In school in the morning i made 2 roly poly birds from the roald dahl books the enormous crocodile and the twits. 

I was really pleased with what could be achieved with a ball pool ball, some pipe cleaners, feathers, a pom pom, googly eyes, a piece of foam and a hot glue gun! I have to say it totally came to life when i added the beak and eyes, and the children have loved  playing with them and retelling the story with them. I love the different character you can get by twisting the neck to different angles! 

I also took inspiration from another blog (I’ll share her original post in a moment),  and used sharpie markers to decorate a mug for my friend hannah who had her last day as a teaching assistant in another reception class in school today. 

In the end i was pleased with the effect of the simple pictures of her with children all holding hands, and the blocks of colour, even though it generally looked better from further away! I think i might try more designs on plates next time. 

To fix the design you bake the finished product in the oven at 140c for two hours. 

Cookery school

Last night mark and i benefited from our Christmas present from my parents:a cook and dine event at hart’s barn cookery school. I thought we were going to learn how to make pasta and then eat a 3 course meal that included our pasta but it turned out to be WAY better than that! 

We were offered complimentary drinks on arrival so i opted for hillside brewery’s pale ale, pinnacle. Yvette farrel was very welcoming and once the third couple had arrived she took us through to meet the lovely erin baker, our teacher for the evening. Erin was enthusiastic about the Italian food she was going to get us to cook and got us started with tiramisu so it would have time to chill before we ate it. 

So we worked in our couples to separate eggs (who knew that to fish out bits of egg shell you can use the shell you are holding to cut through the egg and pick up the little piece…. It’s almost like a magnet!), whisk  up egg whites, mix the yolks with sugar and mascarpone cheese (mark and i had fun pretending we were on master chef and made quinnels with it… or at least an attempt at them… before adding them to the mix). Then we folded it all in together and put it in a piping bag. We soaked our biscuits in coffee with amaretto (brandy was on offer as its the traditional soaking alcohol, but i couldn’t resist the amaretto!) and layered it all up with the biscuits. It was fun as there was usually a job for each of us to do at similar times so we worked as a team to make our desserts.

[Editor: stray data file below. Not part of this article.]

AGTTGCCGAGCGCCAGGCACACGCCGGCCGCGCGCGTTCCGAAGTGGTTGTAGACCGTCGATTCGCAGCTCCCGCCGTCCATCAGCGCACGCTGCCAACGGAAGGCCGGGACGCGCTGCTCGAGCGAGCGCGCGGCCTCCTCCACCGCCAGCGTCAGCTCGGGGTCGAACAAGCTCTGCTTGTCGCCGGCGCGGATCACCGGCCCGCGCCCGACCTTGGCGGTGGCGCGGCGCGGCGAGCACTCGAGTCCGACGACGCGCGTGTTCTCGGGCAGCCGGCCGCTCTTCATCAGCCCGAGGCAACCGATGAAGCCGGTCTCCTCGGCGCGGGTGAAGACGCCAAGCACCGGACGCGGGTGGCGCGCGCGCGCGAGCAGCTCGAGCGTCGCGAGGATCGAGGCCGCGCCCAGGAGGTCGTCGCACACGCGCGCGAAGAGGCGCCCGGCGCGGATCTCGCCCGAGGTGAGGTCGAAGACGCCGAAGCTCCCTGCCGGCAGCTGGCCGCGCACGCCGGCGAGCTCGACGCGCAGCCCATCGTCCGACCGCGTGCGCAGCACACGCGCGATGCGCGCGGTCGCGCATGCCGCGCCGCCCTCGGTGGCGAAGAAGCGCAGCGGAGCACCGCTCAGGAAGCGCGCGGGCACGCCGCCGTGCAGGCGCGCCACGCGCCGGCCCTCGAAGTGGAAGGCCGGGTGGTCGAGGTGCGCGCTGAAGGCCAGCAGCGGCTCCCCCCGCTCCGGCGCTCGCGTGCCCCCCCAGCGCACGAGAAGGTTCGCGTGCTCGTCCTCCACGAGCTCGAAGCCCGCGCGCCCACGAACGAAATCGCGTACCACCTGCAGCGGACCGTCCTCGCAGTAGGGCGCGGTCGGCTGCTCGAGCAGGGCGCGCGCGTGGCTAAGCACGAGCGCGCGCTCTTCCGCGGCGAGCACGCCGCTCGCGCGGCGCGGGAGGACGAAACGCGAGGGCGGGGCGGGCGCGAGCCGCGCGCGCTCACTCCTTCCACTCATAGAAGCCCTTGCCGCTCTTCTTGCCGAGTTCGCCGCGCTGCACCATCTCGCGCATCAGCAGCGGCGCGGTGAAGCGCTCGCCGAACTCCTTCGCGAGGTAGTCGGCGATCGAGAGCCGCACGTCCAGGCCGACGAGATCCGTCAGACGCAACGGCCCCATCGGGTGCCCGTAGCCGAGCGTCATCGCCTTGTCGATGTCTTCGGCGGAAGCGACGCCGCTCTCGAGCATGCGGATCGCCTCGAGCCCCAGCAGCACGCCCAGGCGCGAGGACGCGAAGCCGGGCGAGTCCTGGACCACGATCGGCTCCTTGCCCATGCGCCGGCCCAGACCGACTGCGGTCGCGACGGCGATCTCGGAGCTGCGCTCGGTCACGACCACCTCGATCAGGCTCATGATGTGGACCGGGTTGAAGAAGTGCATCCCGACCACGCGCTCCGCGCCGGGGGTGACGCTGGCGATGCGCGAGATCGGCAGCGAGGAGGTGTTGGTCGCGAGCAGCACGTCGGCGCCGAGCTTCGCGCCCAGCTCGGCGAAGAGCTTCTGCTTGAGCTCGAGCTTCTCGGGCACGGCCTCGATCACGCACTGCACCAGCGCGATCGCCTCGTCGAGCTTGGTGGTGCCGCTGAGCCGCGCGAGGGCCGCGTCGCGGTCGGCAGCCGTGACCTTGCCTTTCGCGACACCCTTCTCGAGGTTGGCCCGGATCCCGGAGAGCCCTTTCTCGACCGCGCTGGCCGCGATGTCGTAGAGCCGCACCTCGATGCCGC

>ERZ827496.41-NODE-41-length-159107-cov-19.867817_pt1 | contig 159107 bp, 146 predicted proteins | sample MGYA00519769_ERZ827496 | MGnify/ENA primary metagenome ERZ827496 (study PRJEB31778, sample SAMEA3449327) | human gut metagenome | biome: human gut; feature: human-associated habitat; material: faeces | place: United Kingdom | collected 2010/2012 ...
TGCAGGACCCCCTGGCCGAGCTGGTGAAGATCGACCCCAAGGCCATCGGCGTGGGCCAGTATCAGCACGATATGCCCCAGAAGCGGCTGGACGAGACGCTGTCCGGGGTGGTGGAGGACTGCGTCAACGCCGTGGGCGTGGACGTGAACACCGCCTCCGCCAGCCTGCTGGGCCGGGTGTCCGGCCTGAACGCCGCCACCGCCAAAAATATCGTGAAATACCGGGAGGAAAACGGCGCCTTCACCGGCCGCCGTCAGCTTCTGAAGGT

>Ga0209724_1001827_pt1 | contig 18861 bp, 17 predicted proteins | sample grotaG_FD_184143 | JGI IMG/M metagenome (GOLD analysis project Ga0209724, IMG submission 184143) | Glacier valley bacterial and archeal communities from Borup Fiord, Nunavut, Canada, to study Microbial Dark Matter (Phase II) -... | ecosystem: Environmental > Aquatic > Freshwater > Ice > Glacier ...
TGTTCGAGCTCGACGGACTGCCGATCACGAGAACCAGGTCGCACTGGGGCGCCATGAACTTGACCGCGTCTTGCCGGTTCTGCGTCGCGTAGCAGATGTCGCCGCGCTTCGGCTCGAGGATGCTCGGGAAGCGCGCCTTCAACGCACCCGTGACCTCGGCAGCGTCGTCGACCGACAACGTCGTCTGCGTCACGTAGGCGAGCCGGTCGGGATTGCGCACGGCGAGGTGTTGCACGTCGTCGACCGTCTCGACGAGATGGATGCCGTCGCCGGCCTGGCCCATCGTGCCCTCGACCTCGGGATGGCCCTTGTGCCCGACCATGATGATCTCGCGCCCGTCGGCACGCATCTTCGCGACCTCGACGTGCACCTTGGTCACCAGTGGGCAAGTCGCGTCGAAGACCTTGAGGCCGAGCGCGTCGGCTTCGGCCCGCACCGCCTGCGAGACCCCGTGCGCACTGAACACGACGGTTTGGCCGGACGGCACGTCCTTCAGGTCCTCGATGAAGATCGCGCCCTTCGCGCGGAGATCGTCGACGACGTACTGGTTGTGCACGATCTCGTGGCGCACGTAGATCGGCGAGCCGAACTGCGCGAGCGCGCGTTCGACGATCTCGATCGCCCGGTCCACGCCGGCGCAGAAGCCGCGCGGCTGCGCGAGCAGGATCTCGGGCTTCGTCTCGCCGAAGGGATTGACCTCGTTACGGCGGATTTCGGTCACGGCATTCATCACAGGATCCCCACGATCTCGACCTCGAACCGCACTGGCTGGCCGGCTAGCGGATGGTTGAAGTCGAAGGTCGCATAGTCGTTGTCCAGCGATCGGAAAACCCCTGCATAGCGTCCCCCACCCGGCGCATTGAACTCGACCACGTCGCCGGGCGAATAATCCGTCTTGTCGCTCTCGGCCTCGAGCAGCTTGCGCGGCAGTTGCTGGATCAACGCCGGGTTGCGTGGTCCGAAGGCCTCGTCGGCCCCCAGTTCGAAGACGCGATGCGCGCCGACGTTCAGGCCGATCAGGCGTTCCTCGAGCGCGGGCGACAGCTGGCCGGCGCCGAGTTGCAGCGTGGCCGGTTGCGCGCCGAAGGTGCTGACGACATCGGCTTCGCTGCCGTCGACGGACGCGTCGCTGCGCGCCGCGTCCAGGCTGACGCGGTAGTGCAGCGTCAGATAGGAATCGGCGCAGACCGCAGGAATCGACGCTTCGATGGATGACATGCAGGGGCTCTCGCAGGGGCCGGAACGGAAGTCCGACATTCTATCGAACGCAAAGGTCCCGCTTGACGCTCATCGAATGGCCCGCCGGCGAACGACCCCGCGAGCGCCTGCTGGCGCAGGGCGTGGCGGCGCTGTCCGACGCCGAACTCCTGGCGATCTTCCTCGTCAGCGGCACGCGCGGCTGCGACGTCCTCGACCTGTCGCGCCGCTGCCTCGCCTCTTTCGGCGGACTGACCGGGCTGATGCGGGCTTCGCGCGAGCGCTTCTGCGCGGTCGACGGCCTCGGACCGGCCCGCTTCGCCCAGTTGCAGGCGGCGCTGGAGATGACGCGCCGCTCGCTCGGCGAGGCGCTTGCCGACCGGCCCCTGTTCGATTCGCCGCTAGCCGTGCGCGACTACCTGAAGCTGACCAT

Next we moved on to watching erin knock back the dough for the foccaccia, and then we made our pasta. Pasta flour and an egg was all that was needed, then lots of work to bring it to a soft play dough consistency. 

WWhile the dough was resting we shaped our foccaccia, adding some yummy leeks that erin had already cooked, to the top. 

And then we had fun with the pasta machine, rolling and folding several times in the widest setting, before gradually rolling it thinner and longer on narrower settings. Mark and i opted for a team effort on this too, with one of us holding the pasta and guiding it in, and the other making sure it came out of the machine nicely without folding up. 

Then we used the cutter on the machine to make strips, coated it in flour and twisted it into little nests. 

And then we were allowed to eat!! 

Yvette had made a lovely salad of red and yellow beetroot, with gorgonzola cheese, toasted walnuts, blood orange and rocket. I didn’t think I’d like the orange in it but it cut through the richness of the cheese beautifully. It was kind of funny sitting close to the other couples during a valentines meal, but there was a nice mixture of mainly couples’ talking time and occasional comments  shared around the table. 

Then we were back in the kitchen to make our carbonara. I never knew you could just crush a clove of garlic and cook it in the butter for a bit to flavour it before taking it out. That worked really well, as did adding a teaspoon of salt for every litre of pasta boiling water! 

We mixed up our eggs and cheese, fried off the pancetta (yummmm), cooked the pasta then mixed it all in with the eggs (and a teeny bit of pasta water)  before garnishing it with more cheese (nope, there’s no cream in a traditional carbonara!). And our main course was ready, with the foccaccia which was now baked. 

Oh my word! It was yummy! The pasta was unbelievably different, even from the ‘fresh’ pasta you can buy in the supermarkets, the foccaccia was light and airy, and just yummy with the leeks and rock salt on top. But it was rich, and sooooo filling! We all manned up though, and had room for pudding, though i couldn’t finish it. I just got to a point where i realised i could not eat another mouthful. Sad as i was to leave tiramisu (one of my favourite puddings) it was the right decision!

We were stuffed but happy at the end of the evening. I’ve come away having had fun working with mark to create a meal together, and having learned techniques and recipes that i can use at home. It was a great way to spend  valentines evening.